My first contact with Judi was through the written word of The Industrial Worker. I wrote a letter to Judi in answer to an article that she wrote seeking contact with the environmental wood products workers. That was around the summer of ’89. I had just come back after five months on the picket line at Roseburg Forest Products. And sometime in February of 1990, Judi called me to ask me to participate in a panel with her at the University of Oregon’s Land, Air and Water Conference on the subject of bridging the gap between workers and environmentalists. But when Judi approached the panel organizers, she had to threaten to boycott to get me on that panel. That was my first experience with Judi and her efforts to bust classism within the environmental movement.
It was at that conference in March of 1990 that I challenged Earth First activists to renounce tree spiking if they truthfully desired to bridge the gap between workers and environmentalists. To my surprise and everyone else’s surprise, Judi Bari stood up, and she proclaimed that she agreed with me and hereby renounced the tactic of tree spiking. About a month after the conference, under Judi’s leadership, Northern California and Willamette Earth First groups publicly renounced tree spiking in an effort to further reach out to working folks in the timber industry, and thus she made history.
She went to the front lines and stood front and center to fight for working people and the ancient forest. To Judi, it was all one struggle, and it was about social justice. She was able to tie the issues of forest protection and workplace justice together like no one else could, and that’s why she was bombed, and that’s why the FBI attempted to frame her and Darryl Cherney for the bombing. It scared the hell out of the resource extractive industries to think that we, as workers and environmentalists, might get together to really challenge their power. It’s the same way they reacted back in 1877 — Lattimer, Homestead, Verdin, Ludlow, Everett, Centralia, Matewan, and on to the many other cities and times across this nation when US troops and detective agency death squads massacred working people, their wives, their children, when they dared to fight for better working and living conditions.
What everybody has been asking me for the last two days, How do you organize timber workers? How do you organize loggers? How do you get loggers to talk to Earth Firsters? And the first answer is, you have to like loggers. That’s the first thing. And I already did, because, you know, having been a blue-collar worker my whole adult life, the conditions of my life are actually more similar to them than to the privileged environmentalists in the city, the espresso-sucking pavement dwellers, as we call them. But so, being from a rural area myself and being a working class person myself, I can relate for those reasons.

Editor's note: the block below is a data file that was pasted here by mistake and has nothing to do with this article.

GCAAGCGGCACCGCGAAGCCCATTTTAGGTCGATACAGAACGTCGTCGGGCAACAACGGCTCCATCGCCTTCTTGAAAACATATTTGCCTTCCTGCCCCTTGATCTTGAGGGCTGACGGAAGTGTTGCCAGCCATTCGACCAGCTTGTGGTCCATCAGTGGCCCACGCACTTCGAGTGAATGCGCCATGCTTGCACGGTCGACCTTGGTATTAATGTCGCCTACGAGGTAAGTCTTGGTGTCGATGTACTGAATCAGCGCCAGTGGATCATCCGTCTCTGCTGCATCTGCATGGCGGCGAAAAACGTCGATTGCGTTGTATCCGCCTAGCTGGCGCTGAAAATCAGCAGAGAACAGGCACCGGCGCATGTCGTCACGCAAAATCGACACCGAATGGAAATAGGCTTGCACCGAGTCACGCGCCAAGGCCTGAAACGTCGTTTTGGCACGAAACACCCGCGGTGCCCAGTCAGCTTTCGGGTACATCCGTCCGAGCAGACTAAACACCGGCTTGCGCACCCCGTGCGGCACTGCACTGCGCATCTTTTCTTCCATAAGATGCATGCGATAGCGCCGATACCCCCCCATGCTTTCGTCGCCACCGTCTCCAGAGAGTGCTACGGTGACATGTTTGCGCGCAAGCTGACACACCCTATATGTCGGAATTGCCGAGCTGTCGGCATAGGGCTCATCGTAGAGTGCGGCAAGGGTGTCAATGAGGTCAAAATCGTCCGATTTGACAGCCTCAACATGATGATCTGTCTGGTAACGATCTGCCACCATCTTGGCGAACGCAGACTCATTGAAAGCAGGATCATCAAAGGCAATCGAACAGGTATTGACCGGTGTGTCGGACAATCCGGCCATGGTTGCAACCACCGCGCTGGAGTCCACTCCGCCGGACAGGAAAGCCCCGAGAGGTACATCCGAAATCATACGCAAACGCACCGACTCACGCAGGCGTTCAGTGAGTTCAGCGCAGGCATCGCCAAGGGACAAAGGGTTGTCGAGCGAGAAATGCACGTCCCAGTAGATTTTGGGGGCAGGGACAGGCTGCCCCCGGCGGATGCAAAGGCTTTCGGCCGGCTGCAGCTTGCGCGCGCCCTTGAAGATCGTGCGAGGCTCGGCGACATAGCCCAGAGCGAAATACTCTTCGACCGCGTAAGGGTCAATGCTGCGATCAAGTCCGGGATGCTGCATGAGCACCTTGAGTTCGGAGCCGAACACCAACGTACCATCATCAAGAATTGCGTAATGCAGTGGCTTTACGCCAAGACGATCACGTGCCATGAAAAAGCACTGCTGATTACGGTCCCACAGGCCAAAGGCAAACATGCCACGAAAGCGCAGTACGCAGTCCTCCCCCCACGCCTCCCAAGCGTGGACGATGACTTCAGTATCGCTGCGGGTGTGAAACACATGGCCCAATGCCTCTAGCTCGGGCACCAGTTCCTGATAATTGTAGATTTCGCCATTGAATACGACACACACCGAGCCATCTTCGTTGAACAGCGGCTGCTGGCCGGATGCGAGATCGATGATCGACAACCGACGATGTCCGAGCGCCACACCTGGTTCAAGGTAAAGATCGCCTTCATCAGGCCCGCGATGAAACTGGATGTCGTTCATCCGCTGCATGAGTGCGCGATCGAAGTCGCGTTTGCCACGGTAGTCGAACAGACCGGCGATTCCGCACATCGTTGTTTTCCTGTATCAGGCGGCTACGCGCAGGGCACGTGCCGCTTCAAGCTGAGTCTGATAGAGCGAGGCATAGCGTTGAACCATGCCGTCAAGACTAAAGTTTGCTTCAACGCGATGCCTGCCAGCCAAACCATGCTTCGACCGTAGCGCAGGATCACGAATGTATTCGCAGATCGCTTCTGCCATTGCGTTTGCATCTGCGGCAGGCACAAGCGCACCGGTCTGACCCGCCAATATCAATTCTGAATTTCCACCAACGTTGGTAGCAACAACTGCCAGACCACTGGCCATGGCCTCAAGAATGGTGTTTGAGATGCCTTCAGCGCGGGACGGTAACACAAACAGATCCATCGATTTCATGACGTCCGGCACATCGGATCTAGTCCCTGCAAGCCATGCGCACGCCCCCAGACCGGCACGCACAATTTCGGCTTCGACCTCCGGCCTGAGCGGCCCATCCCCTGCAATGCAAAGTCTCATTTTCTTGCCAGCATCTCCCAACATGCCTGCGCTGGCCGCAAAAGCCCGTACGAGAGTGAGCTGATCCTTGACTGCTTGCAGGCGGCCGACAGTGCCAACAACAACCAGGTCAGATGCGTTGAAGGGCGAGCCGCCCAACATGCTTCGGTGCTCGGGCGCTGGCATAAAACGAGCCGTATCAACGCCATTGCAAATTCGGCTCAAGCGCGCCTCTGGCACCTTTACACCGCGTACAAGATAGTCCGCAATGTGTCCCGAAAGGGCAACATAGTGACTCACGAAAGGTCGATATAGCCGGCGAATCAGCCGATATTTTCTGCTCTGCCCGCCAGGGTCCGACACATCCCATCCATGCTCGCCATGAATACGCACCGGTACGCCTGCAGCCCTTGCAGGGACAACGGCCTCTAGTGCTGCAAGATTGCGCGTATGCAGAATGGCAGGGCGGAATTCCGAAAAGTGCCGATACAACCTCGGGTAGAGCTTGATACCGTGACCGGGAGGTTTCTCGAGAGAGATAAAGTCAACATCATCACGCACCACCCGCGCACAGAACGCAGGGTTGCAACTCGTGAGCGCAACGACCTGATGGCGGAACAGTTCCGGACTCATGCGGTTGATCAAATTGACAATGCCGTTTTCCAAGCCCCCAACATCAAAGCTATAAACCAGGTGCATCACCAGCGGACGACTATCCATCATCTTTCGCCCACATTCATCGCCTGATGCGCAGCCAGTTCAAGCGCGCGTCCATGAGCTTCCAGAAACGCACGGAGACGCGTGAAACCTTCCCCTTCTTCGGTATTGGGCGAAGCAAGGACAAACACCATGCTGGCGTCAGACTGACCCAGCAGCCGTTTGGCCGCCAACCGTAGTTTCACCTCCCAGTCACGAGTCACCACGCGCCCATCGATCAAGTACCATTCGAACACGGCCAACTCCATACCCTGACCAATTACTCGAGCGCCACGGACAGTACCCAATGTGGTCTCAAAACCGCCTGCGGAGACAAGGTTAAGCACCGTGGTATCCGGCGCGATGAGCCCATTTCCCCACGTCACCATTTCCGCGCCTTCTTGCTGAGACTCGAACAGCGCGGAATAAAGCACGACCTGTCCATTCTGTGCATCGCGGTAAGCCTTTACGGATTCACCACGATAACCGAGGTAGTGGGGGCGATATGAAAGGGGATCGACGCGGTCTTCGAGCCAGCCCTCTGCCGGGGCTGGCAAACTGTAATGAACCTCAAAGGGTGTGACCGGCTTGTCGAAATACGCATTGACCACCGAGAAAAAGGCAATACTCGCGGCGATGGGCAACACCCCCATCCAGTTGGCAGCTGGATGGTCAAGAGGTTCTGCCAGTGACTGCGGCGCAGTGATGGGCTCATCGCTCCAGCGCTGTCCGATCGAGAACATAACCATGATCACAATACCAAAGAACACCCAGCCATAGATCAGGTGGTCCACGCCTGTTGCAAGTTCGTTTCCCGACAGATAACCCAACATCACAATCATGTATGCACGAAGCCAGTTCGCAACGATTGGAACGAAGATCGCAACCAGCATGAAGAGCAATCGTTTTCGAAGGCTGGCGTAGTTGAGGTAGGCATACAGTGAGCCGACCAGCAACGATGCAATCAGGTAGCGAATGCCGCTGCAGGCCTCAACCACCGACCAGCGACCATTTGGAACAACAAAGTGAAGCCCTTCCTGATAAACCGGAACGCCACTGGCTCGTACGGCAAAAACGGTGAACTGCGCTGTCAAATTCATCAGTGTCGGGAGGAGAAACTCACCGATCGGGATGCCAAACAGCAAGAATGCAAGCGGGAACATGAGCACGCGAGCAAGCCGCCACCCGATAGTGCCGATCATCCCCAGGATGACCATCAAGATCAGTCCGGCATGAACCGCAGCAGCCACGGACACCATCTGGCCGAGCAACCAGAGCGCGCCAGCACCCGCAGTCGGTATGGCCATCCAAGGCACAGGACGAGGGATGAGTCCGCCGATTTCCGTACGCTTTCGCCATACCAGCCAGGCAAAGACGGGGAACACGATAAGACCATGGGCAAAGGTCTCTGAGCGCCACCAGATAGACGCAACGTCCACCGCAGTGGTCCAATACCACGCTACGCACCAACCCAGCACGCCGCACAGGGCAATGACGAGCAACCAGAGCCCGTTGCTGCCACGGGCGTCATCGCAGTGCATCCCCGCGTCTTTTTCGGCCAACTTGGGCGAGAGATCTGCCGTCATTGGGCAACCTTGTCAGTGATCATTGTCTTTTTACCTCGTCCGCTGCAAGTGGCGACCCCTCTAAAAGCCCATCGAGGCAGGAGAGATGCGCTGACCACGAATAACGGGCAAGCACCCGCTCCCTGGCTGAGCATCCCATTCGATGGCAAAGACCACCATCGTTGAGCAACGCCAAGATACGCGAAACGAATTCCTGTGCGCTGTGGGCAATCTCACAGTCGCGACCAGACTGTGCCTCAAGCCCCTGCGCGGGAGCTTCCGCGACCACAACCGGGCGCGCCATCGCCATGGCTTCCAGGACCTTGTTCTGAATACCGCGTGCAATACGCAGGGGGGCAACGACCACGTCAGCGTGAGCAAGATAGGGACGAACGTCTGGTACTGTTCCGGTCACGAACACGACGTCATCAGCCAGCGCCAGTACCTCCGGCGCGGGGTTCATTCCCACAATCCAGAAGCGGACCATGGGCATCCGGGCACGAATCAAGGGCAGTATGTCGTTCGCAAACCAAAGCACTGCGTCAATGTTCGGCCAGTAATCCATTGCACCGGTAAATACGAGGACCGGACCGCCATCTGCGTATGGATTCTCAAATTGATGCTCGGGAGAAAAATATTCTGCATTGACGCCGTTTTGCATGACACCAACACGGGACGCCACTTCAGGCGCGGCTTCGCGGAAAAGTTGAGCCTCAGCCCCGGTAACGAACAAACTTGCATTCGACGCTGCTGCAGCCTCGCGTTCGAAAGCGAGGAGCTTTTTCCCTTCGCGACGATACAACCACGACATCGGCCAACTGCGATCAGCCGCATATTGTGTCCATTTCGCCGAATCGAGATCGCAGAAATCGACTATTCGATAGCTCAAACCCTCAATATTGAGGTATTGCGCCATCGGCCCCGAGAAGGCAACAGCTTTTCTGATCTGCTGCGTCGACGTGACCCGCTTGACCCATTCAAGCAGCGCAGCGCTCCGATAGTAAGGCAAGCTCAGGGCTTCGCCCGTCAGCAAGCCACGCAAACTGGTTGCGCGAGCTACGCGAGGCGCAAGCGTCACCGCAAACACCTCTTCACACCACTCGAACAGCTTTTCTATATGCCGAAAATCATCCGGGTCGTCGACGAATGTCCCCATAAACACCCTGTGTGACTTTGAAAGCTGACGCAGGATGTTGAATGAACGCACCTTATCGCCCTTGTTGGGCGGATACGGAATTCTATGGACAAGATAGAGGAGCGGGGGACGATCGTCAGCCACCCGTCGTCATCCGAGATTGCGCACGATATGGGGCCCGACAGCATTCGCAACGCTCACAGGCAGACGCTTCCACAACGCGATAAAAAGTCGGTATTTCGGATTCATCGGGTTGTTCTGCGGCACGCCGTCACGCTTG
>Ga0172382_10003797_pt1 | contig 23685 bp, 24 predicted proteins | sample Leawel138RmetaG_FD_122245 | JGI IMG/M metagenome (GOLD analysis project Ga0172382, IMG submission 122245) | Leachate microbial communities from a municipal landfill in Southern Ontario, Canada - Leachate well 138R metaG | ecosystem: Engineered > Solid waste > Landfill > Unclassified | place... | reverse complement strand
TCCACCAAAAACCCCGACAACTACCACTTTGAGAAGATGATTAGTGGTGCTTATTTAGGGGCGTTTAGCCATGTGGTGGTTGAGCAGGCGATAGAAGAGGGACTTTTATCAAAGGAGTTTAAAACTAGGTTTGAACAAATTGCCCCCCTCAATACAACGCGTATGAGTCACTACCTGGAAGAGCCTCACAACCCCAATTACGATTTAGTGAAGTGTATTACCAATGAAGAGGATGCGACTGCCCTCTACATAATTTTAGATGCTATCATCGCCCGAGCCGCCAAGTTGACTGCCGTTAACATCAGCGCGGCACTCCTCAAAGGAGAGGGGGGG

A lot of it really depends on your attitude. The thing that happens is, people who are more educated or who are from urban areas tend to really look down especially on rural working people. Actually, what I’ve discovered from a lifetime of being a non-achiever is that intelligence is equally distributed among the social classes. Dan Quayle is the perfect example of that. But there’s a tendency of urban people to look down and consider the timber workers stupid, to talk down to them, to things like that. I heard a twenty-one-year-old college student say to a forty-five-year-old logger, “Do you know what biodiversity is?” And, you know, if you do that, that’s the end of the conversation. So, what I actually do is I just talk to people — that’s all.
I mean, it’s been incredibly easy, because there is nobody speaking for the timber workers out there. The wise use movement, the anti-environmentalists, those people are management. In fact, if you actually know them and who they are, they are low-level management. They’re fronting for the corporations. But they’re not the workers. Nobody is speaking for the workers. The unions have mostly been smashed or corrupted themselves, and the actual interest of the workers is not expressed in the political spectrum in the timber wars. So what I did was — well, one of them is having some respect for them as intelligent human beings, instead of telling the timber workers what to do, which is the other mistake environmentalists always make. I ask them. And I ask them to tell me about their working conditions and their lives.